* Inflicting Pain and Forgiveness

pain

If I were to ask you “Do you go around inflicting pain on to others?”

Most of you would answer with a vehement NO!

That’s because the idea of being a mean person or a bully is simply not acceptable to us. We cannot see ourselves in contradiction to our beliefs and values. Its our protective ego that cannot face the possibility.Β It holds on strong to its belief about how we appear in the world… and what is acceptable to ourselves.

Yet, when we take time to pause and reflect, most of us do unintentionally inflict pain on others.
Consider if you have done any of these:

Not seen someone who wants to be acknowledged.
Forgetting to call.
Making judgments.
Withholding.
Getting distracted.
Being late.
Withdrawing.
Holding on to resentment.
Sticking to a particular way of doing things.
Stonewalling.
Acting out in anger.
Holding on to your beliefs.

All of these actions can cause pain for others.

We may tell ourselves its not our fault or we are protecting ourselves. After all, it may not be our intention to cause pain.Β However, the outcome is, that we do.
In the same way, we feel pain when others act in this way towards us.

How many times have you felt hurt by someone because of one or more of the above actions?

It is the nature of human beings to be egocentric and self absorbed. And when we are, we are capable of inflicting pain on others.

When we accept this, we can forgive ourselves and others. This is a huge step on life’s journey to finding real peace of mind.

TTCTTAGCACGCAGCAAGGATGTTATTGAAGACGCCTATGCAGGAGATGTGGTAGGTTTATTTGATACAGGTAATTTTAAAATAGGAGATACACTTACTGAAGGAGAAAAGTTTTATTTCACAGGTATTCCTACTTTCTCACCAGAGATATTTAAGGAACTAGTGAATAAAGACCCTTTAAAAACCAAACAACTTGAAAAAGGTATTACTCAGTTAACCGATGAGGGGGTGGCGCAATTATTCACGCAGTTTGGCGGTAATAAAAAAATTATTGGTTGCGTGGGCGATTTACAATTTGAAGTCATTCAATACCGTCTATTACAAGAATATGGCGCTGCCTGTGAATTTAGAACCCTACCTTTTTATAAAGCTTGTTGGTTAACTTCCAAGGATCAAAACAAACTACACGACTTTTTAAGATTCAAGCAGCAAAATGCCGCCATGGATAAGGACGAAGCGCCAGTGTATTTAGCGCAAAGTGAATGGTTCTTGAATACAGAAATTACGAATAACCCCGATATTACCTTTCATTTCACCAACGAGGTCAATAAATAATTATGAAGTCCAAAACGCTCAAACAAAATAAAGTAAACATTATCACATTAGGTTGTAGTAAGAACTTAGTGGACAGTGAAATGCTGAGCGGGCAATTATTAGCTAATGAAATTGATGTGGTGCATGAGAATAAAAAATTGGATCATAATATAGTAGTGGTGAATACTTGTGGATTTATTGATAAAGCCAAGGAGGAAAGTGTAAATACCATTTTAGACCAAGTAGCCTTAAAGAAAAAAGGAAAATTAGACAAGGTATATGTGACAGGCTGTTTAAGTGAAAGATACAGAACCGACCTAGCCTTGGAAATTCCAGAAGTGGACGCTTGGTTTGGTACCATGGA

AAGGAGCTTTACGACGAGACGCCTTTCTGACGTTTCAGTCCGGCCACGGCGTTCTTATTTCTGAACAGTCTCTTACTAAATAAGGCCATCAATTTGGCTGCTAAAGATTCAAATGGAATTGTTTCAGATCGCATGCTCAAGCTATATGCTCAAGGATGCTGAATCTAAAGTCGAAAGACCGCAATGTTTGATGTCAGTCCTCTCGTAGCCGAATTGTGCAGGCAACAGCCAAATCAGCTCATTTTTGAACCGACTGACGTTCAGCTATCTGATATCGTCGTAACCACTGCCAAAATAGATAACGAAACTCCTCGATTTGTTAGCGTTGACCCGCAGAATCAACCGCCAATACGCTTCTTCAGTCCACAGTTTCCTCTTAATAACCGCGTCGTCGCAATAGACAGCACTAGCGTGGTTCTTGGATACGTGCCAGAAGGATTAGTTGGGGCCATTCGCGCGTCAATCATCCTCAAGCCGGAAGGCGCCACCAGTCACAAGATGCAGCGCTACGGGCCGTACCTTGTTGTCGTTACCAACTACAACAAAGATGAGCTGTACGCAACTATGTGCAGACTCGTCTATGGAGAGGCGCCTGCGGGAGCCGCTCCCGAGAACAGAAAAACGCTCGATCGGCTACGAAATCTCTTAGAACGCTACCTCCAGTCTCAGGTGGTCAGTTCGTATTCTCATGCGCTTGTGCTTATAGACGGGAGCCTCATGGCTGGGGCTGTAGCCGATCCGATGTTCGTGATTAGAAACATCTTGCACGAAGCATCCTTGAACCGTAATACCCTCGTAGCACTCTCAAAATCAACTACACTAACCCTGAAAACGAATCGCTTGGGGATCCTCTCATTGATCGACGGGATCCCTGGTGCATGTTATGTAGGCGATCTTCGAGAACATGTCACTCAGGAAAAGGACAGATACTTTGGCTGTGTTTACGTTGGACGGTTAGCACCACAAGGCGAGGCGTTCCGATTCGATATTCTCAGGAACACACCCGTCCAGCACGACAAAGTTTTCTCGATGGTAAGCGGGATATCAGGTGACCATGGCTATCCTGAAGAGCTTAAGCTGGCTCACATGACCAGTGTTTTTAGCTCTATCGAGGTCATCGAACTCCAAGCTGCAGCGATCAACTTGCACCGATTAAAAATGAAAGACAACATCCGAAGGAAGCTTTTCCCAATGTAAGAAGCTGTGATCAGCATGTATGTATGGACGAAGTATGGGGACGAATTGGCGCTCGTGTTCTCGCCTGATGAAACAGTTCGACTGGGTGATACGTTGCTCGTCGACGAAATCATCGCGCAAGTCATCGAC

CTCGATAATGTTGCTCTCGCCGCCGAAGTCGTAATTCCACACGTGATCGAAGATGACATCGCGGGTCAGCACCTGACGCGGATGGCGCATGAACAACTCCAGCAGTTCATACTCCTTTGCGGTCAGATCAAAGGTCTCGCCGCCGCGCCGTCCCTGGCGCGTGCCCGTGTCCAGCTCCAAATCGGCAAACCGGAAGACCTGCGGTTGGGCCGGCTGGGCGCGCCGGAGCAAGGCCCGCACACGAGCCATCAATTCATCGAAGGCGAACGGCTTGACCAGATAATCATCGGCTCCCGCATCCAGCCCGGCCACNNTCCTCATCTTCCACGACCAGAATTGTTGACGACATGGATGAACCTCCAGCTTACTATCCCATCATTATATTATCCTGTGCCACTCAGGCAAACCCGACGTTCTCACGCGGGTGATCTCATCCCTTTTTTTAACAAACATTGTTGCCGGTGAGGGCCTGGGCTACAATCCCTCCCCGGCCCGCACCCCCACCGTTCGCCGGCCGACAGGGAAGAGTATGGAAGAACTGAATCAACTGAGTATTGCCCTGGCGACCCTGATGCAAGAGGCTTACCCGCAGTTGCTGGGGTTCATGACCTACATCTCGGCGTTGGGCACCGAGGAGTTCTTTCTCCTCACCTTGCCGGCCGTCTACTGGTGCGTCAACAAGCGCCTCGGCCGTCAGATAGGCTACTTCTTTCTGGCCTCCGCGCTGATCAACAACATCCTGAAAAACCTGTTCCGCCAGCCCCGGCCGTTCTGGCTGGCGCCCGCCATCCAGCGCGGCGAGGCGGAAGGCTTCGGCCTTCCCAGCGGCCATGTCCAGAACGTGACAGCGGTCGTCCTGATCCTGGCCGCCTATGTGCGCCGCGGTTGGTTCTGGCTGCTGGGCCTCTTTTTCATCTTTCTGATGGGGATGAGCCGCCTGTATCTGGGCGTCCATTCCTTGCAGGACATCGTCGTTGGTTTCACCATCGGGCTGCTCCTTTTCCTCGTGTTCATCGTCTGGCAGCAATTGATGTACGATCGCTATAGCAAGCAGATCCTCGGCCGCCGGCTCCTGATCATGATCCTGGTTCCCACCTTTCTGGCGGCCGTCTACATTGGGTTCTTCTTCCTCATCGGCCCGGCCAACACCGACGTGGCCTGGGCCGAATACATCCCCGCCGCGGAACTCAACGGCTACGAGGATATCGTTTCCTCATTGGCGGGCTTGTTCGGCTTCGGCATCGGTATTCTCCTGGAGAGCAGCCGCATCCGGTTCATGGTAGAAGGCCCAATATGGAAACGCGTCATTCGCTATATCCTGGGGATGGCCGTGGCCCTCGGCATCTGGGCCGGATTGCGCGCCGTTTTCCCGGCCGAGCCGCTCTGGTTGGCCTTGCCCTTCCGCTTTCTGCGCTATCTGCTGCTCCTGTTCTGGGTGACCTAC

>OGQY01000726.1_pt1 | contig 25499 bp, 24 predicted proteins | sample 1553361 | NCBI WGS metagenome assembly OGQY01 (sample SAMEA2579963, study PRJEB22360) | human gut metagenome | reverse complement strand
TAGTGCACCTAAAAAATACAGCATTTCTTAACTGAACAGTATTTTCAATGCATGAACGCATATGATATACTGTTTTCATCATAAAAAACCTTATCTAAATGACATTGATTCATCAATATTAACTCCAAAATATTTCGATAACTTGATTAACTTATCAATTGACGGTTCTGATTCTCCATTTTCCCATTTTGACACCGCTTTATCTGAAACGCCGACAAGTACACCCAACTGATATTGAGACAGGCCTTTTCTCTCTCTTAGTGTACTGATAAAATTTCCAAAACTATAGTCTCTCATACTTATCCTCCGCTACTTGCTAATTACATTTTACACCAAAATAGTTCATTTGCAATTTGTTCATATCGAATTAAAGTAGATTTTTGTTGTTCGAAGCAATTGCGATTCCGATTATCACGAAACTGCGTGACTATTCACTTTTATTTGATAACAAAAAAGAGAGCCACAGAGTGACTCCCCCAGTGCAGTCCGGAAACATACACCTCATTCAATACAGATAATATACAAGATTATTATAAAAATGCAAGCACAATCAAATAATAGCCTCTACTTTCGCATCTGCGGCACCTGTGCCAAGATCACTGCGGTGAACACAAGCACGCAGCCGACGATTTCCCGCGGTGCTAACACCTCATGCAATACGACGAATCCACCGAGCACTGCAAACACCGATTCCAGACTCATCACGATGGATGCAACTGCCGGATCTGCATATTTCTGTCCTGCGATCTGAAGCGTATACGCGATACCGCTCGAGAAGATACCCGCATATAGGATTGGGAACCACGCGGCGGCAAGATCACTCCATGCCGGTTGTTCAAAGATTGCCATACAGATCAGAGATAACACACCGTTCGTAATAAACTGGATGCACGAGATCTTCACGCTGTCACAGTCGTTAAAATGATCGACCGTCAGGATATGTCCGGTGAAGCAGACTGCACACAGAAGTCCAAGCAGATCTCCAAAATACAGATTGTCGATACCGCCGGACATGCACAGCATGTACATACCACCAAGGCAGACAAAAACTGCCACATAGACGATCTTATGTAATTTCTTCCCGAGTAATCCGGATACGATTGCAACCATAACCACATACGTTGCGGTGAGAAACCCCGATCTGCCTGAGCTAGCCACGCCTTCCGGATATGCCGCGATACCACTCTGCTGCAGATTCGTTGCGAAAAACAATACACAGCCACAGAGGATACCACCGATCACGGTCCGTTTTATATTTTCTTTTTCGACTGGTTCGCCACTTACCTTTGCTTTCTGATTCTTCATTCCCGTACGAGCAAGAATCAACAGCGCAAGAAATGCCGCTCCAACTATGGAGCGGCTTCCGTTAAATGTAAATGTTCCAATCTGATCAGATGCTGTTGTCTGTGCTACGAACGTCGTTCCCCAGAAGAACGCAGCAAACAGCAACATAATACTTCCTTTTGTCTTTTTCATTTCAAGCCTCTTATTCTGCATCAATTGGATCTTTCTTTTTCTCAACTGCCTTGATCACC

Follow this link to a Forgiveness Meditation which will guide you towards forgiveness and peace.

After all, we are only human. Despite our failings we are also filled with love … and a capacity to forgive.

 

39 responses to “* Inflicting Pain and Forgiveness

  1. These are great examples, Val. I’ve known several people who’ve held on to resentment for years. Although it does hurt the other person, I think it hurts the person who’s doing the holding even more. Good stuff here!

    Liked by 3 people

  2. We must unconditionally accept and forgive ourselves..and in order to accomplish this I believe we as human beings must allow ourselves to see truthfully and BE truthfully aware of our actions..and embrace the broken bits of ourselves until they no longer are painful…and to know when it’s time to fill in the grave and walk away….with no judgement.. ….Such a great post Val….

    Liked by 2 people